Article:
How To Get A Deeper Sleep During These Cold Winter Months

·4 min read
Struggling to sleep? (Photo: Dmitry Marchenko / EyeEm via Getty Images)
Struggling to sleep? (Photo: Dmitry Marchenko / EyeEm via Getty Images)

O sleep, o sleep, wherefore art though? One of life’s most regular gripes is not getting enough of the stuff at night despite feeling drouzy during the day.

You may find yourself dozing off in meetings, or after dinner, or even on the work commute, but once you’re in bed, the sleepiness is long gone. Then when it’s time to wake up in the morning, especially on cold winter mornings when you’d do anything you could to stay in bed, you’re feeling groggy again.

There may be a few reasons for this self-perpetuating cycle: overthinking, excessive mobile phone use, revenge bed-time procrastination? But the weather certainly has an effect, too.

In these winter months, it can certainly feel too cold (or too hot if you’ve got plenty of insulation) to sleep. But there are a few things you can do to change this and ensure you have a deep sleep every night or as often as you can.

We spoke to some experts to find out how.

Invest in winter nightwear

Sleep expert Alison Jones, at mattress brand Sealy UK, says what we choose to wear to bed has a direct impact on how hot or cold we are whilst asleep.

Jones says: “Summer nightwear, such as shorts and night dresses, aren’t always appropriate for the winter months, however wrapping up in multiple layers can also be disruptive to your sleep if your temperature soars. Consider long silk pyjama sets, which will not only add a touch of elegance to your evening routine, but will also help to preserve warmth whilst still being a lightweight option.

“Accessories such as wool knit throws, and cashmere socks are also great ways to keep your feet warm but without reducing your circulation.”

Warm yourself from the inside out

Eating a big meal before bed can disrupt the quality of your sleep, as your body works through the night to digest the food. “Instead, choosing light-weight winter warmers such as home-made vegetable soup can be a great way to warm up without reducing your sleep quality,” Jones advises.

“Hot drinks are also a great way to promote a flush of warmth from within before bedtime, however, be mindful of tea and coffee as the high caffeine contents will keep you up at night. Camomile tea is known to soothe specific receptors in our brain, decreasing anxiety which can keep people awake at night.”

Turn off the central heating before bed

Yes, really. As Jones says: “Although it can be tempting to turn the heating up to full to keep your room cosy, having your bedroom too warm throughout the night can impact on the quality of your sleep.”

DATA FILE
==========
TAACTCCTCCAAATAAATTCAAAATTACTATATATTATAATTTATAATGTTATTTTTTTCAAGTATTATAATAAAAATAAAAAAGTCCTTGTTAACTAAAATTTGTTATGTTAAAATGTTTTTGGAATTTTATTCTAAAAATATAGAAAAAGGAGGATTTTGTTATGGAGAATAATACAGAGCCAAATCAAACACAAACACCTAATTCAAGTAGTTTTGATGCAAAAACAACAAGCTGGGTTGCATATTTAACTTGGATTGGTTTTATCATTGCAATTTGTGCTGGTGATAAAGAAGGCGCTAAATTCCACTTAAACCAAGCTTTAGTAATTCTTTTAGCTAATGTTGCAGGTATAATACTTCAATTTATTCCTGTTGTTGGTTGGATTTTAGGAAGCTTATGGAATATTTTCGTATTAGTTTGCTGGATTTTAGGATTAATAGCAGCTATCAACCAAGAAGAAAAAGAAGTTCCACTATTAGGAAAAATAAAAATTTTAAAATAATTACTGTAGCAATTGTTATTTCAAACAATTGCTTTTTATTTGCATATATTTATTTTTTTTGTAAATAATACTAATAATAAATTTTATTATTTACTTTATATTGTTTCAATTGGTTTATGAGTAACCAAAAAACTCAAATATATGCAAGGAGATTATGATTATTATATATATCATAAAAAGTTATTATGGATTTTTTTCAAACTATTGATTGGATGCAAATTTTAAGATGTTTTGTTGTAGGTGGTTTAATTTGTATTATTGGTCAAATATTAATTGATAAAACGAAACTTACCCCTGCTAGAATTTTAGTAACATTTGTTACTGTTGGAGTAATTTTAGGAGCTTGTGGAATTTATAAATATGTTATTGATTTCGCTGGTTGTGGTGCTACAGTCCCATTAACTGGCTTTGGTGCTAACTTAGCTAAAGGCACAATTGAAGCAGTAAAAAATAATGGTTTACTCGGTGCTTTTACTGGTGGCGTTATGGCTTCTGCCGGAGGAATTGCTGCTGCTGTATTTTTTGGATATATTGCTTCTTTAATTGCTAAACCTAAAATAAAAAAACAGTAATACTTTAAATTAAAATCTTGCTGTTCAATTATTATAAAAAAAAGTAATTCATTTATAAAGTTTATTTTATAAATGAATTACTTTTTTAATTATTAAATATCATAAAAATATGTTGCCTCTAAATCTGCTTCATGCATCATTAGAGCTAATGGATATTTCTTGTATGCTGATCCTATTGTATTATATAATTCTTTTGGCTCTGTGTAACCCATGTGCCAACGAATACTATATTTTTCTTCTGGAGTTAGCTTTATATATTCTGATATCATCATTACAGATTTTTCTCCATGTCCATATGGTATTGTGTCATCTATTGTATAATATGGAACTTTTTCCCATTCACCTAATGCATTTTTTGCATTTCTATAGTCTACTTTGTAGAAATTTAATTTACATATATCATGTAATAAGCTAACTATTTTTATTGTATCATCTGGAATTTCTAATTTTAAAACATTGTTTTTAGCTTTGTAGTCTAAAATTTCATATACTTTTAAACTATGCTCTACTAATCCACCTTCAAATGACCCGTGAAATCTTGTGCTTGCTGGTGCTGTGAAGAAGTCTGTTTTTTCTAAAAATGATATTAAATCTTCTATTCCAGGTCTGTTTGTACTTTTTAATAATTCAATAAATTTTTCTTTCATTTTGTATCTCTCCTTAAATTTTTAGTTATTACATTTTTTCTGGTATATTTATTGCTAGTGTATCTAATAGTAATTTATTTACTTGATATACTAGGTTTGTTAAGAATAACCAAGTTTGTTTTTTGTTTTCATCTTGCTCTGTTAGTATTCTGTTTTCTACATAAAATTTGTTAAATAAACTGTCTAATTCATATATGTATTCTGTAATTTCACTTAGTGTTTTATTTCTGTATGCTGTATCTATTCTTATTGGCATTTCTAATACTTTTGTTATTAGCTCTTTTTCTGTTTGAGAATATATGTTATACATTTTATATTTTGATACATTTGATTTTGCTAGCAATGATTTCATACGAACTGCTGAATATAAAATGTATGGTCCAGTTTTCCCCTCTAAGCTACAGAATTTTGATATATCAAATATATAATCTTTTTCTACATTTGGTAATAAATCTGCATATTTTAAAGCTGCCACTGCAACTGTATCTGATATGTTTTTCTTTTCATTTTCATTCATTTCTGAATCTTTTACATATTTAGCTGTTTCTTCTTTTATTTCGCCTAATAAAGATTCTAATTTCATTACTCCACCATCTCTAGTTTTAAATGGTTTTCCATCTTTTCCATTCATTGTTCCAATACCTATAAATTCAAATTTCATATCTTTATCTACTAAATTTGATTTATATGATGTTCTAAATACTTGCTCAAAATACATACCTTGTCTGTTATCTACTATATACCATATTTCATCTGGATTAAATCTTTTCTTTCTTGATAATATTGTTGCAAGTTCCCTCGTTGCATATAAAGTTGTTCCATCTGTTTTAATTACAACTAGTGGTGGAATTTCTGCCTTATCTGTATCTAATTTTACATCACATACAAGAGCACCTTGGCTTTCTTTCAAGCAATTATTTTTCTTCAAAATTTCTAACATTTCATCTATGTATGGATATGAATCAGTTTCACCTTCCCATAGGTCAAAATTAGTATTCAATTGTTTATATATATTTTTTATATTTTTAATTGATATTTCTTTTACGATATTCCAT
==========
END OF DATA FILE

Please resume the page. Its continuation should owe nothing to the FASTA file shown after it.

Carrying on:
“The optimum temperature during the night to ensure good quality sleep is 16-18°C, so it’s important to remember to turn down the heating with enough time to allow your room to cool.”

Be mindful during the day too

Natural health expert and chemist, Dr Tim Bond from Dragonfly CBD, says it matters what you do in the day as much as it does in the night if you want to sleep better.

“You can increase bright light exposure during the day,“he explains. “Research shows this helps night time sleep quality and duration. Aim for daily sunlight exposure as much as possible and failing that, invest in an artificial bright light device.

“Have plenty of exercise and try to ensure as much as possible of your daily exercise routine takes place outside

“Don’t sleep for long periods during the day as this can confuse your internal body clock (circadian rhythm) and affect your ability to sleep. Short ‘power naps’ up to 30 minutes are fine.”

And here’s what not to do...

Dr Bond adds: “Reduce blue light exposure in the evening before bed – smart phones, tablets and computers are the worst culprits in this regard. It’s best to stop watching TV and screens 2 hours before you go to bed.

“Don’t eat late in the evening as this may affect sleep quality and release of melatonin. Don’t drink alcohol in the evening. Even a couple of drinks can disrupt sleep. It alters melatonin which affects your circadian rhythm.”

You should develop a pre-bedtime routine that helps you relax, he advises – listen to gentle music, read a gentle book, have a warm bath and/or practise meditation.

“Identify the bedroom temperature which is comfortable for you – not too hot, not too cold – and stick to it. Some people have an issue dissipating heat from the body at night and a warm bedroom interferes with sleep.”

We wish you a restful sleep.

This article originally appeared on HuffPost UK and has been updated.

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